Melvin B. Casey
July 20th 2070 (cancer)
He could have the perfect boy next door look to him if he'd just let himself.
But that would be lying. He can't hide the look to his pale eyes that reveal that his life wasn't all park visits and fresh baked pies. More often than not he looks scruffy-his dark blonde hair is too long, and always falling into his face. His beard grows in rough patches on his face, a prickly mustache decorates his upper lip. Speaking of, his lips are normal, thin, nothing to write home about and usually wrapped around a hand rolled cigarette. Despite being on the road for long stretches of time he hasn't let his body dissolve into the pudgy physique of unuse. He is tall, lean with defined but not massive muscle.
Rochelle (Wilder) Casey-Mom anesthesiologist
Edgar Wilder-Bio-father-truck driver
Friday Casey-Step-father-police officer
Blunt Melancholy Reserved
Hand-holding(he thinks its a lost art)
The flutter of new love
Bullies Confrontation Clowns Sunlight(and not in the 'i'm so depressed' way, but in the sense it actually irritates his eyes) Blood.
Seasonal allergies but they are easily controlled with meds.
Making s'mores with his mother over her tiny stove. The way she used to ruffle his hair.
Moving to Ridgway and finally getting friends.
You'd think it was the moment when he walked into a blood bath when he was just a child.
And true, he can still see the scene when he closes his eyes but his worst memory is what came after. The uncertainty, the shuffling around. The sense of loss and abandonment.
Dying. Which is odd, because he spend a lot of time thinking about dying. Most of it is probably tying to figure out what's so bad about dying anyway.
To be happy. Such a simple life goal, but really that's all there is. To have someone love him and accept him for him and to spend as much time being happy with that person as possible.
Physically he likes blondes or light brown hair color. Its a slight preference but one that wouldn't make him judge someone harshly for not having those specifics. He likes kind eyes, a kind face it whatever manner it comes about. He's more concerned about the inside, as corny as it sounds. It doesn't matter how beautiful the person is if he doesn't have a connection with them. He wants someone he could spend hours talking about nothing with, who can make him feel that all consuming life altering love. He wants earthquakes and fireworks.
Here in town you can tell he's been down for a while, But my God it's so beautiful when the boy smiles, Wanna hold him, maybe I'll just sing about it.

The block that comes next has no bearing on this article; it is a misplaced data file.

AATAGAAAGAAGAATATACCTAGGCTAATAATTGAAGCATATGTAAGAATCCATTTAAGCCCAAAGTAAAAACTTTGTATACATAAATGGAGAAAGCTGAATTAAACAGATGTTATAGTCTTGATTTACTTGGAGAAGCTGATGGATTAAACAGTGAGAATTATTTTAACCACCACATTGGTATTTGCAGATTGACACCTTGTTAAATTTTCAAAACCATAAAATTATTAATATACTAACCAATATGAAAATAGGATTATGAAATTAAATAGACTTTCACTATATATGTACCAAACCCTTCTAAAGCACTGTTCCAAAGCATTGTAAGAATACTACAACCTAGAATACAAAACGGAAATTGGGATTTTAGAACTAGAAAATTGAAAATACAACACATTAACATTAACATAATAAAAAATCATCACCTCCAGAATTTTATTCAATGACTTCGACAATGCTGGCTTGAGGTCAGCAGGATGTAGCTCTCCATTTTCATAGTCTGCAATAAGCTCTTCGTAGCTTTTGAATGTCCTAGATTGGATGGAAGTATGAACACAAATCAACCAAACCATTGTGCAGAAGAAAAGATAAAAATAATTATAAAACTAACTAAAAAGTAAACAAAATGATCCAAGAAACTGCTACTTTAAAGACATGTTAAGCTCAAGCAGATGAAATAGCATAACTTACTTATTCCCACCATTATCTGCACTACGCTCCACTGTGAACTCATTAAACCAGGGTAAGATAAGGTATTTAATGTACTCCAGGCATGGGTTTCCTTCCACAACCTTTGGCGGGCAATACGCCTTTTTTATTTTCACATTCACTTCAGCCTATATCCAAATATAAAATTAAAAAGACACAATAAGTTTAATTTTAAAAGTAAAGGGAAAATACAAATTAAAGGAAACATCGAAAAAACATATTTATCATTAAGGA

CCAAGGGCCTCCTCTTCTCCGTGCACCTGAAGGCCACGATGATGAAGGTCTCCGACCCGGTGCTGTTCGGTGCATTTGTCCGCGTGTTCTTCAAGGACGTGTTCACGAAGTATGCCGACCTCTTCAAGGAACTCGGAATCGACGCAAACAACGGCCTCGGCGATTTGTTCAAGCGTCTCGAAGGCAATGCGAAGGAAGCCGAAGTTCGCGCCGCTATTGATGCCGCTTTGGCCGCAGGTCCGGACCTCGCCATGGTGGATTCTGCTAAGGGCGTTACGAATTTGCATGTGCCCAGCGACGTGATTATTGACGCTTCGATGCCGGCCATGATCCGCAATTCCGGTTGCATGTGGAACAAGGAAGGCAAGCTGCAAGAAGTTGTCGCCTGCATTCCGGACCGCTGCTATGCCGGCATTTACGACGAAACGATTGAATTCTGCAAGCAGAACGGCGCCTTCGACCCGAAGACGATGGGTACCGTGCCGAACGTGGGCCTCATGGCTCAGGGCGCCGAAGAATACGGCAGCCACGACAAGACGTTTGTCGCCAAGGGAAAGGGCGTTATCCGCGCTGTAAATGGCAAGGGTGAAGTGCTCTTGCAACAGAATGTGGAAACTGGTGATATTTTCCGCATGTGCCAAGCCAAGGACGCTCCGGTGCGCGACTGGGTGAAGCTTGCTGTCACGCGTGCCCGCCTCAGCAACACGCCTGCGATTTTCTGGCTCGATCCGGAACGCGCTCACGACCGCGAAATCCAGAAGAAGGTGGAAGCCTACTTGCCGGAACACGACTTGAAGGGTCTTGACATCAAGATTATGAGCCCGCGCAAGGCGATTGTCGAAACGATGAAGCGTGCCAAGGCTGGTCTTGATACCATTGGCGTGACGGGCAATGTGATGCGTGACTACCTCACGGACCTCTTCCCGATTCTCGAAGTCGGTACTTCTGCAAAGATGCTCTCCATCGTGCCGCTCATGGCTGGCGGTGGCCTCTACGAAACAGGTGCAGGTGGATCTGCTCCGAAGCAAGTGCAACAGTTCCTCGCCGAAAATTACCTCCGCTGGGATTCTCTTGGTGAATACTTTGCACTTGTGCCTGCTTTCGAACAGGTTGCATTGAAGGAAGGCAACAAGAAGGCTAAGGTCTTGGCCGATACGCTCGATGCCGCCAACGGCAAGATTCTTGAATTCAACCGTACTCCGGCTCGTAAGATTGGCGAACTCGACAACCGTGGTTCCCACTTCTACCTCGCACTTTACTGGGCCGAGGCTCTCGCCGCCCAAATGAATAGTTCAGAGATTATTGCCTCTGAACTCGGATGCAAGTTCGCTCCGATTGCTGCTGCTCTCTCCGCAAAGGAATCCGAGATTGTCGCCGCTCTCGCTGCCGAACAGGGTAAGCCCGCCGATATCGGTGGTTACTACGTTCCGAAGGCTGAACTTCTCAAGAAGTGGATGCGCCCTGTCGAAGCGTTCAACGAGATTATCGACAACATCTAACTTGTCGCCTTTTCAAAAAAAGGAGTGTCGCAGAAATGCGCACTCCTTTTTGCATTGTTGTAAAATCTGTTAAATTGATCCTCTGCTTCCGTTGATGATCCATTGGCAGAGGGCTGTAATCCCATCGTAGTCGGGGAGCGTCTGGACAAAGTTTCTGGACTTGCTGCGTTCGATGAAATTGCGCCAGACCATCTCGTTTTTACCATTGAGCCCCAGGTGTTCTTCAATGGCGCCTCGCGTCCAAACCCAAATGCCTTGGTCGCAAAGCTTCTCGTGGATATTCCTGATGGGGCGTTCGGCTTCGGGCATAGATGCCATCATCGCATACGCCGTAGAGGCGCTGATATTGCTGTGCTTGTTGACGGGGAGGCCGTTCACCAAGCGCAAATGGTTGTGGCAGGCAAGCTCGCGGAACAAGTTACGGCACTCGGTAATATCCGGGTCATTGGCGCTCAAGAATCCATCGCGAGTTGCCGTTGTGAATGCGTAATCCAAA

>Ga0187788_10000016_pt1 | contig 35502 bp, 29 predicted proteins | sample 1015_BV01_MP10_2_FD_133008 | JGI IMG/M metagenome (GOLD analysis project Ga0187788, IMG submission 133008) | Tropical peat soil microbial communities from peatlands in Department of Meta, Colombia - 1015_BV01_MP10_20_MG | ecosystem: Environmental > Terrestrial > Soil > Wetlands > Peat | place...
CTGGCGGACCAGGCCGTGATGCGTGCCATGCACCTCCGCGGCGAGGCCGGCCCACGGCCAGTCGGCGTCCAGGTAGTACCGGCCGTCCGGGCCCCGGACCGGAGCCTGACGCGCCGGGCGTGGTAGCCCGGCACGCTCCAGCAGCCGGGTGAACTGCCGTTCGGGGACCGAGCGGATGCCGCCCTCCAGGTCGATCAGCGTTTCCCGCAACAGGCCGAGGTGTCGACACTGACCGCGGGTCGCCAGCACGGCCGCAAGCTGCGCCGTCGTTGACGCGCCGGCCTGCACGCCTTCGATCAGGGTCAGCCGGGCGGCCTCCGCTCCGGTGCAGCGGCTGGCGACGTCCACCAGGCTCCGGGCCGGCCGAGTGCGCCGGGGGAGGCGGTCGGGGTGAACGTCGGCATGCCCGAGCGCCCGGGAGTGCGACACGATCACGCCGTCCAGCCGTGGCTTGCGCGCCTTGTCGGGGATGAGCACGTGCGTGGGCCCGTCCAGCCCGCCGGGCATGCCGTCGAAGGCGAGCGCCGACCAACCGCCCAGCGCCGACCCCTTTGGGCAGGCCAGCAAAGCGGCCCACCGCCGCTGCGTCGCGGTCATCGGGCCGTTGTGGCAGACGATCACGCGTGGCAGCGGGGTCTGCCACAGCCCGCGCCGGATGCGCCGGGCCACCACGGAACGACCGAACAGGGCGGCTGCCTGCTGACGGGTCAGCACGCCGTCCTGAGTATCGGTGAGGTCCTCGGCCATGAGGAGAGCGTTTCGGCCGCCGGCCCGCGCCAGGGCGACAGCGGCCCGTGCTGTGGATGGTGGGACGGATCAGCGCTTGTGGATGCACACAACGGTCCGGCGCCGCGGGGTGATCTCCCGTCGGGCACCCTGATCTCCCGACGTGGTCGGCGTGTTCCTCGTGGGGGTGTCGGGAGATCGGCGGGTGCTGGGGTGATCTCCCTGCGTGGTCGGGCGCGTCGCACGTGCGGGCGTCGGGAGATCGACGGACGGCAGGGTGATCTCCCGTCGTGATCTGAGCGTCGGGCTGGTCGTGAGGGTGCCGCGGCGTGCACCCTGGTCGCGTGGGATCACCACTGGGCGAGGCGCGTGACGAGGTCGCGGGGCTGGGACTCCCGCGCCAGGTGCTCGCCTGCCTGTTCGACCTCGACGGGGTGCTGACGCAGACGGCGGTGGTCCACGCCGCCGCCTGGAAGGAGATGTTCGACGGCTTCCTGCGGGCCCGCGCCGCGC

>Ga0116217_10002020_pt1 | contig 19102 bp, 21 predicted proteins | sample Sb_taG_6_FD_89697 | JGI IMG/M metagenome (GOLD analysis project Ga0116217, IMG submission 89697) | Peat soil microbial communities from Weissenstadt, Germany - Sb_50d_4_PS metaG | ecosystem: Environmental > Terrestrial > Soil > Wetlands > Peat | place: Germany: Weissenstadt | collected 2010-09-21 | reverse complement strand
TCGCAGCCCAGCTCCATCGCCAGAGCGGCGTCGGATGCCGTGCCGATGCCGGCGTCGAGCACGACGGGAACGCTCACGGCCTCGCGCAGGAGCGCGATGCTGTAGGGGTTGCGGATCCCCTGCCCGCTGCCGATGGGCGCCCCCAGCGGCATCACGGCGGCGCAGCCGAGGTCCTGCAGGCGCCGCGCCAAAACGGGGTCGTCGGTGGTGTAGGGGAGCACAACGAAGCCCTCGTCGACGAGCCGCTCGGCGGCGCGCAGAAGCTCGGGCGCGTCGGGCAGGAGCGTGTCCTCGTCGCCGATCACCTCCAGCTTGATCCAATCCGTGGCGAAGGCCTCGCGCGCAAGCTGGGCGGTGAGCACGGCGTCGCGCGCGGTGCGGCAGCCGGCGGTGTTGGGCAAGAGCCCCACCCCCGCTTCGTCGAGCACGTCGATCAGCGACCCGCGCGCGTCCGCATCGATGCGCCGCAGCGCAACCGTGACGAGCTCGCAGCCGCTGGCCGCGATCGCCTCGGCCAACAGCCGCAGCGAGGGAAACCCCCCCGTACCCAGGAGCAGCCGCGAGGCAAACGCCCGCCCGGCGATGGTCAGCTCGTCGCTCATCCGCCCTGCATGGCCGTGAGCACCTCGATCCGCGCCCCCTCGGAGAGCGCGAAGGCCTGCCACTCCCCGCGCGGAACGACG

Mel doesn’t remember his father.
Not exactly, not his face or distinct features. He mostly remembers him in senses…the way he sounded, the way he smelled. How his heavy booted feet would make him run and hide whenever he heard them.
His mother was smart but she was troubled. Still, she didn’t deserve to be saddled with an angry addict. Despite her higher merit level she moved into a rundown neighborhood when she got her partnering notification. He's not sure what his birth was the result of as different accusations of how he came to be were screamed across the halls of his home from as early as he could remember. Maybe it was on purpose for the neighbors sake, maybe it was an accident, maybe it was forced upon his mother after a drunken night. Whatever the truth, neither of the Wilder's seemed particularly interested in their son once he came about.
Despising her husband Rochelle bestowed the name of the only man she did care about onto her newborn son-her father, Melvin Bartholomew. So perhaps, in a way, she cared more than she let on. But that was how their relationship went, Mel never knew
Melvin was a scrawny, runt of a child who did his best to stay hidden. Of course, scrawny, runty children are perfect targets for bigger, meaner kids so Mel quickly learned he either had to learn to take a punch or stand up for himself. He learned to do both, refusing to be a bully like his peers or his father. He only pushed back when he reached his breaking point.
He was only five when his father left one day and never came back. His mother only stated ‘good riddance’ when asked what became of him. And for a time it was just the two of them, and it was nice. Without the distraction of a husband Rochelle was more attentive and loving and the tow of them cramped in a downtown apartment are some of his best memories.
His mother was re-partnered less than a year later to Friday Casey who had an eight year old son. Melvin became a Casey and a year later was made into the middle child when his mother gave birth to a daughter.
They were…happy. Or as happy as a forced together, mismatched family could be. His step brother was mostly kind, teaching him a few defense maneuvers at home but pretending to not know him at school. He doted on his younger sister, showing her the affection his mother was often times too distracted to bestow on them.